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'Dog' says he doesn't want to forget racial slur

  • Story Highlights
  • Use of slur threatened to end TV career of Duane "Dog the Bounty Hunter" Chapman
  • Chapman says he does not want the controversy to be forgotten
  • Chapman was heard repeatedly using racial slur in recording sold to tabloid
  • Reality show has returned successfully to A&E network
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By Tricia Escobedo
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HONOLULU, Hawaii (CNN) -- It's been more than a year since a racial slur threatened to end the television career of Duane "Dog the Bounty Hunter" Chapman. But the incident still weighs heavily on his mind.

Duane "Dog the Bounty Hunter" Chapman watches his son's baseball game this month in Honolulu, Hawaii.

Duane "Dog the Bounty Hunter" Chapman watches his son's baseball game this month in Honolulu, Hawaii.

A&E briefly suspended his top-rated reality show in late 2007, and his reputation was on the line.

Now, with his show back on the air and at the top of the network's ratings list, Chapman insists that he does not want the controversy to be forgotten.

"They said, 'It'll pass,' and I said to the guy, 'You know what? I won't let it.' "

Chapman, 56, spoke candidly about accusations of racism on a recent windy Saturday afternoon on the sidelines of 8-year-old son Garry's baseball game.

It was his other son, Tucker, who recorded a profanity-laced conversation with his father and reportedly sold the recording -- which included Chapman repeatedly using the "n-word" -- to the National Enquirer in 2007.

Some African-American leaders called for the cancellation of his show.

Chapman said he was advised to lay low for several weeks, but he refused.

"All the spin doctors ... all those guys told me, 'Dog, say that you were this, say you were that, [but] if you go out there, you're done.' I said, 'I'm going out in a hail of glory. You may call me a convict ... but you ain't gonna call me something I'm not. I'm going out swinging.'"

Chapman said his meetings with leaders of the black community were more than an attempt to redeem himself in the public eye and get his show back on the air. In a February 8, 2008, foreword to his book, "You Can Run But You Can't Hide," he writes that "giving up cussing is just the first step toward my evolution as a human."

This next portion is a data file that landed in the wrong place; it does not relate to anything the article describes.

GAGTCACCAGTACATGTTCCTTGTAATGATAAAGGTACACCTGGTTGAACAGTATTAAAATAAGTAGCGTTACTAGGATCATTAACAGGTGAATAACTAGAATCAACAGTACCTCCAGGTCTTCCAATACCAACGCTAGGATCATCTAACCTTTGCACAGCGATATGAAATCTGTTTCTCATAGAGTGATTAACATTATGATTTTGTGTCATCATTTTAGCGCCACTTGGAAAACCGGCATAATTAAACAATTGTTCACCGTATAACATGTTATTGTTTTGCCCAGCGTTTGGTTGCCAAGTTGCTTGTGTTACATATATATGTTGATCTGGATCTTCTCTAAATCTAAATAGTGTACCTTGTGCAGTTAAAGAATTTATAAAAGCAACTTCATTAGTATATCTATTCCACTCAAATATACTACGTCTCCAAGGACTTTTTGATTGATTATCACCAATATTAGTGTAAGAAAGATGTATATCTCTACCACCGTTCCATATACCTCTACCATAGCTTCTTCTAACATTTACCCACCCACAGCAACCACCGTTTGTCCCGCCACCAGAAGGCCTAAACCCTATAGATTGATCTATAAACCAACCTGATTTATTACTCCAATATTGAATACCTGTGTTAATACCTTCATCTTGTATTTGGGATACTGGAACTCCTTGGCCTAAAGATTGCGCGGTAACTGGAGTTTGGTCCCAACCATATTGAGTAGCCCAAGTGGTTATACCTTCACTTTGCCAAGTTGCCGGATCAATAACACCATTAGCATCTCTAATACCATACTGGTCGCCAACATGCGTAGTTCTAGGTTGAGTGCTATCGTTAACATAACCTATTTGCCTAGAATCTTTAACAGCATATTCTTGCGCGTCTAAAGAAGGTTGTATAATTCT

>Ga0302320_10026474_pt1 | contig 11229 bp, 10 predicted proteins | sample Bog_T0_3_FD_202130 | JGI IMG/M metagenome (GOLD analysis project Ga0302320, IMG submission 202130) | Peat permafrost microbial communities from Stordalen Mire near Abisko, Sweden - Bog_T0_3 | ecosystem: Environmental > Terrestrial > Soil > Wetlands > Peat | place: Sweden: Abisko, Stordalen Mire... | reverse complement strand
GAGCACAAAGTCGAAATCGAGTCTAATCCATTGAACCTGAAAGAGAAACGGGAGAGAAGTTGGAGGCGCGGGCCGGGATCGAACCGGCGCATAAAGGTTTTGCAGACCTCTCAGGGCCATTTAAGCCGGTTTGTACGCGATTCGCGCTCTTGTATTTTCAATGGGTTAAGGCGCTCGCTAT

He said he was referring to his use of the racial slur, which he admits -- even on the recording -- knowing that it would spark public outrage. But as a former prison inmate of mixed ethnicity -- he is part Native American -- Chapman said he felt he could use the word without it defining him as a racist.

"I was with 38,000 black men at the age of 22 in the '70s, the [prison] guards -- whether they're black or white -- called them that [the slur] every day," he said. "Once I said it and met with leaders of the black community and realized what that word meant, that's when I said, 'I will never again utter that word. Ever.' "

He said, "I don't give a damn that [it] was a private call they burglarized; I knew not to do that. I didn't know not to say the word because what it would do, but I do now. Now if you catch me [saying it], you won't have to stop my show, I'll resign."

Controversy is something that Chapman draws on; it defines his character both publicly and privately. He ran with motorcycle gangs before he was convicted of first-degree murder and sentenced to a five-year prison term in 1977. He maintains his innocence and served a fraction of the sentence.

His determination to prove he was the world's best bounty hunter led him to Mexico in 2003, where he and his team captured the heir to the Max Factor cosmetics fortune, Andrew Luster, who was convicted in absentia on charges of rape.

The Mexican government charged Chapman and his team with kidnapping and demanded their extradition, but the charges later were dropped.

His life story of an ex-con-turned-vigilante is the hallmark of his celebrity and leads many people to tune in to his show, which began in 2004.

Chapman said his fans perceived the racial slur incident differently.

"Not one black person to this day has walked up to me and said anything bad; it's all been the whites," he said. "[Others said], 'You know here's a bounty hunter, was convicted, went to prison, 30 years later he's arrested 7,000 people. You think he might say a couple bad words.' That's the good things that were said to me."

His 10-year-old daughter, Bonnie Jo, heard about what happened on the radio.

"And she goes, 'Dad, you know you can't use that [word], you're not a rapper. OK, love you, Dad, see you.' And I'm like, 'And is that what your friends are saying?' 'Yep, they know you're not a rapper. They know you're Dog the Bounty Hunter. And it was over, just like that."

While some of his viewers have forgotten the controversy, Chapman does not want it to go away -- particularly the accusations that were leveled against him in the media.

"You better not forget the s*** you put me through over that. I ain't lettin' 'em forget it. Ever. You think black guys forget it? It hurts my feelings to hear it [the slur]. So, yeah, there's such a thing as passing, but I never heard of that. It ain't passing."

He added, "I understand the saying now, 'Lest ye forget.' Don't ever forget that. Please don't forget that, that I went through that. That I learned."

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